Notwithstanding the fact that Egyptology is now recognised as a science, an exact and communicable knowledge of whose existence and scope it behoves all modern culture to take cognisance, this work of M. Maspero still remains the Handbook of Egyptian Archaeology. But Egyptology is as yet in its infancy; whatever their age, Egyptologists will long die young. Every year, almost every month, fresh material for the study is found, fresh light is thrown upon it by the progress of excavation, exploration, and research. ...
The transparency of the body beneath the drapery is a clear reference point to the
female reclining figures from the Parthenon pediment sculptures. This is obvious in
Albert Moore’s Beads (1875), which depicts two young women reclining asleep in
different positions on a soft fabric bench with their legs, breasts, nipples and small
folds of their stomachs clearly visible beneath their white diaphanous Greek clothes.
During the last ten years our conception of the beginnings of Egyptian antiquity has profoundly altered. When Prof. Maspero published the first volume of his great Histoire Ancienne des Peuples des l'Orient Classique, in 1895, Egyptian history, properly so called, still began with the Pyramid-builders, Sne-feru, Khufu, and Khafra (Cheops and Chephren), and the legendary lists of earlier kings preserved at Abydos and Sakkara were still quoted as the only source of knowledge of the time before the IVth Dynasty.
The following pages are intended to place before the reader in a handy form an account of the principal ideas and beliefs held by the ancient Egyptians concerning the resurrection and the future life, which is derived wholly from native religious works. The literature of Egypt which deals with these subjects is large and, as was to be expected, the product of different periods which, taken together, cover several thousands of years; and it is exceedingly difficult at times to reconcile the statements and beliefs of a writer of one period with those of a writer of another. ...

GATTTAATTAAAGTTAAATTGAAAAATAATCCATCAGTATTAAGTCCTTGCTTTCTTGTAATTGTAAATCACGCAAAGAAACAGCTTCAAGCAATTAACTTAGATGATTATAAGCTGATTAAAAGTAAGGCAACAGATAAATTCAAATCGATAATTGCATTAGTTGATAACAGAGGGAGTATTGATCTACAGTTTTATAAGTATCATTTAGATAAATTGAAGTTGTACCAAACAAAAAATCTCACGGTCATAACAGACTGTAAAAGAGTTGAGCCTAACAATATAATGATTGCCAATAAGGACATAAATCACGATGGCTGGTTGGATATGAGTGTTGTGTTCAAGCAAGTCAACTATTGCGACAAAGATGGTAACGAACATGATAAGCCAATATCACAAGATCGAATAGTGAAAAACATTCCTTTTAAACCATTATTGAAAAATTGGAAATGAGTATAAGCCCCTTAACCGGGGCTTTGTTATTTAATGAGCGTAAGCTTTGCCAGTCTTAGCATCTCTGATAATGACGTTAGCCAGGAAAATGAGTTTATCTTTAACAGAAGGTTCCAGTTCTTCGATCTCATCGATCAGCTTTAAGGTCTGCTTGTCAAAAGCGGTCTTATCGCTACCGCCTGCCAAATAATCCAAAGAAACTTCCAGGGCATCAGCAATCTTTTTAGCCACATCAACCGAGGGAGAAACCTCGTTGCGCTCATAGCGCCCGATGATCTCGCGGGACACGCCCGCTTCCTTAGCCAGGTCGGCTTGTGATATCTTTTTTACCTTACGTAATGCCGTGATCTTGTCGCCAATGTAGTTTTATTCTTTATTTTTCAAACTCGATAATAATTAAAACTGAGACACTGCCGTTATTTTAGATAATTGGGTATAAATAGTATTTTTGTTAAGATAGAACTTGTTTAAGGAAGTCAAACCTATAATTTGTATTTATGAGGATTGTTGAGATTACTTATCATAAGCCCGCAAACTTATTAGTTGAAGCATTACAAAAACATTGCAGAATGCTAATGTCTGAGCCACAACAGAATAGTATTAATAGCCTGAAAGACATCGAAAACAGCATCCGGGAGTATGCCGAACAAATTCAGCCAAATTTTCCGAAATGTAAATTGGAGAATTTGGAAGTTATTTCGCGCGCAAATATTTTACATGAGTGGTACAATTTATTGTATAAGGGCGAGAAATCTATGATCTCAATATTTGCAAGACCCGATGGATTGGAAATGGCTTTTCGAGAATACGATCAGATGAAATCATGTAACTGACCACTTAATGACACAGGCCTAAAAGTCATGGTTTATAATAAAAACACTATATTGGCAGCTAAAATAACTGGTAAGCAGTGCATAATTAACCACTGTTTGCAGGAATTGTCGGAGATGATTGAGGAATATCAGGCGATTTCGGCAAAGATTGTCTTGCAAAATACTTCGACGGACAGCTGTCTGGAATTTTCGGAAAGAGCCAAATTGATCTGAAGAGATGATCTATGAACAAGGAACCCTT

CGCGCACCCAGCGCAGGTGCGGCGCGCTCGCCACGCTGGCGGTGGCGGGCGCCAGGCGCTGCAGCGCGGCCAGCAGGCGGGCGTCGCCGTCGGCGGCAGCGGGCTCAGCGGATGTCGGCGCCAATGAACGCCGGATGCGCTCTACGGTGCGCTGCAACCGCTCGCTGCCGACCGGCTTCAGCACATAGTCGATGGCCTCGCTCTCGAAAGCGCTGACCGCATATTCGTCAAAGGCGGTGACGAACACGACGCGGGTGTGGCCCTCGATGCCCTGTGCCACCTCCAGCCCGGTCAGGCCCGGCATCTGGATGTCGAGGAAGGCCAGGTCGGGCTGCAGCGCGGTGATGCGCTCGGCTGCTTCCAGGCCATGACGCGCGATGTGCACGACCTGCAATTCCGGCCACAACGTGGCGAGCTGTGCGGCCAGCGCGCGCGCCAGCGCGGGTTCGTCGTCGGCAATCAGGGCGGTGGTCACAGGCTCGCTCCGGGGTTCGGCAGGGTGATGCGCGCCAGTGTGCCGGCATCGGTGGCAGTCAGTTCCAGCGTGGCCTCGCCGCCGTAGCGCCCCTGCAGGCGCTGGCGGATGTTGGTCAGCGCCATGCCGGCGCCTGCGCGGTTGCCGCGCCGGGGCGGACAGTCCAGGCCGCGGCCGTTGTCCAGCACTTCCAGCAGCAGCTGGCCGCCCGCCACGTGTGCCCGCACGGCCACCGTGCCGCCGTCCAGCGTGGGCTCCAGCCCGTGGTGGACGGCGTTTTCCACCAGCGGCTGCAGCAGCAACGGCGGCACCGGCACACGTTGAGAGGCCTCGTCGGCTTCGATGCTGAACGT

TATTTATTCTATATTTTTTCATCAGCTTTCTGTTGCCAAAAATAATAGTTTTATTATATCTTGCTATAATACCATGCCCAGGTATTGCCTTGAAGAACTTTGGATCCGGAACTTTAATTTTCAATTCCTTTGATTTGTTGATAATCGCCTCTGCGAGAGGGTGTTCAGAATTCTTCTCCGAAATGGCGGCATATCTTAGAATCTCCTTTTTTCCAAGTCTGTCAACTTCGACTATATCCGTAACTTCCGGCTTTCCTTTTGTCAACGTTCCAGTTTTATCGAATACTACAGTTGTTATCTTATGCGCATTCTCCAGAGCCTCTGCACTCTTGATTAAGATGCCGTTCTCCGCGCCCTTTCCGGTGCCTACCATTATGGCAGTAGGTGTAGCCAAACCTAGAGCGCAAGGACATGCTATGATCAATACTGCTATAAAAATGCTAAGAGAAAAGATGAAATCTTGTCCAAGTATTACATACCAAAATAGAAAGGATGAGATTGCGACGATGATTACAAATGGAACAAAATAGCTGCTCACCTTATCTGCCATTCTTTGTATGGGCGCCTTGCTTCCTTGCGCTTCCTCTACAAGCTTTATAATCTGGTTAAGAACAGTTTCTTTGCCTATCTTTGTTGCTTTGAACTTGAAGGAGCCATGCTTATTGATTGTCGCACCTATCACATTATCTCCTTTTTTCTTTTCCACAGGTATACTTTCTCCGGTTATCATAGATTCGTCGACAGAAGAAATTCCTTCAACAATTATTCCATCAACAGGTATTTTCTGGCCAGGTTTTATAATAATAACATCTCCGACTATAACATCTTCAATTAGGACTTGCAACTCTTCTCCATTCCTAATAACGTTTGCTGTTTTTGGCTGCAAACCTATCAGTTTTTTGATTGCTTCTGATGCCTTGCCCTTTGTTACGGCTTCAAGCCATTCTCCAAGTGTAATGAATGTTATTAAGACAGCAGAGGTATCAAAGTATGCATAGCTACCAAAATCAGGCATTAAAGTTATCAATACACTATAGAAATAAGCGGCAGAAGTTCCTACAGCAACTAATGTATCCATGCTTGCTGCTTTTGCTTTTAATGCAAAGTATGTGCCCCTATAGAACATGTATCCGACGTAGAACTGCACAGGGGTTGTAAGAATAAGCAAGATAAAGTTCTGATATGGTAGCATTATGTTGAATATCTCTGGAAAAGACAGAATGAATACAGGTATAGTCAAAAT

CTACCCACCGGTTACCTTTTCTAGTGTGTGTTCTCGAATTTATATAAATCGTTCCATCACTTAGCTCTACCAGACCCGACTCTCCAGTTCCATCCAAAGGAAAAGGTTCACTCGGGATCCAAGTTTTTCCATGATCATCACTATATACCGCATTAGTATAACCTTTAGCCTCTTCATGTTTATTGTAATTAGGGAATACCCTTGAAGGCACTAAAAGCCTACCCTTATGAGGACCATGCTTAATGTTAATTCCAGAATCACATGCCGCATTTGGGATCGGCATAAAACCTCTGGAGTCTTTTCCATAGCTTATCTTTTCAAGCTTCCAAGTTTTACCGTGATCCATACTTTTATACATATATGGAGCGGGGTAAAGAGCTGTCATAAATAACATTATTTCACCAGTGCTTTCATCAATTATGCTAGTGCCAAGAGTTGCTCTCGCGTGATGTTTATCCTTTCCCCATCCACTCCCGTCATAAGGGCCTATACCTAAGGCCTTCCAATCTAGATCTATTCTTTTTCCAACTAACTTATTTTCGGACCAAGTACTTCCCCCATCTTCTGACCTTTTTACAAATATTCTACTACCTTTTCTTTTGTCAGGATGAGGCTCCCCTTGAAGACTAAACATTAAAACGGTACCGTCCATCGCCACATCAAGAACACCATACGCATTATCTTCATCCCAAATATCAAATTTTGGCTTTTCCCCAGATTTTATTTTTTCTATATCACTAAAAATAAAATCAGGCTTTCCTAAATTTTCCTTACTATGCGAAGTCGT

In all ages, from the remotest antiquity, the story-teller has flourished. Evidences of his existence are to
be found among the most ancient monuments and writings in the Orient. In Egypt, Nineveh, Babylon,
and other ancient lands he flourished, and in the homes of the noblest he was ever an honored guest.
The oldest collection of folklore stories or myths now in existence is of East Indian origin and is
preserved in the Sanskrit. The collection is called Hitopadesa, and the author was Veshnoo Sarma.
Monument of a Hittite king, accompanied by an inscription in Hittite hieroglyphics, discovered on the site of
Carchemish and now in the British Museum.
The object of this little book is explained by its title. Discovery after discovery has been pouring in upon us
from Oriental lands, and the accounts given only ten years ago of the results of Oriental research are already
beginning to be antiquated. It is useful, therefore, to take stock of our present knowledge, and to see how far it
bears out that "old story" which has been familiar to us from our childhood.
In preparing a new edition of Dr. Lord's great work, the "Beacon Lights of History," it has been necessary to
make some rearrangement of lectures and volumes. Dr. Lord began with his volume on classic "Antiquity,"
and not until he had completed five volumes did he return to the remoter times of "Old Pagan Civilizations"
(reaching back to Assyria and Egypt) and the "Jewish Heroes and Prophets." These issued, he took up again
the line of great men and movements, and brought it down to modern days.
The great nations of antiquity lived and prospered in arid and semiarid countries. In the more or less rainless regions of China, Mesopotamia, Palestine, Egypt, Mexico, and Peru, the greatest cities and the mightiest peoples flourished in ancient days. Of the great civilizations of history only that of Europe has rooted in a humid climate. As Hilgard has suggested, history teaches that a high civilization goes hand in hand with a soil that thirsts for water. To-day, current events point to the arid and semiarid regions as the chief dependence of our modern civilization.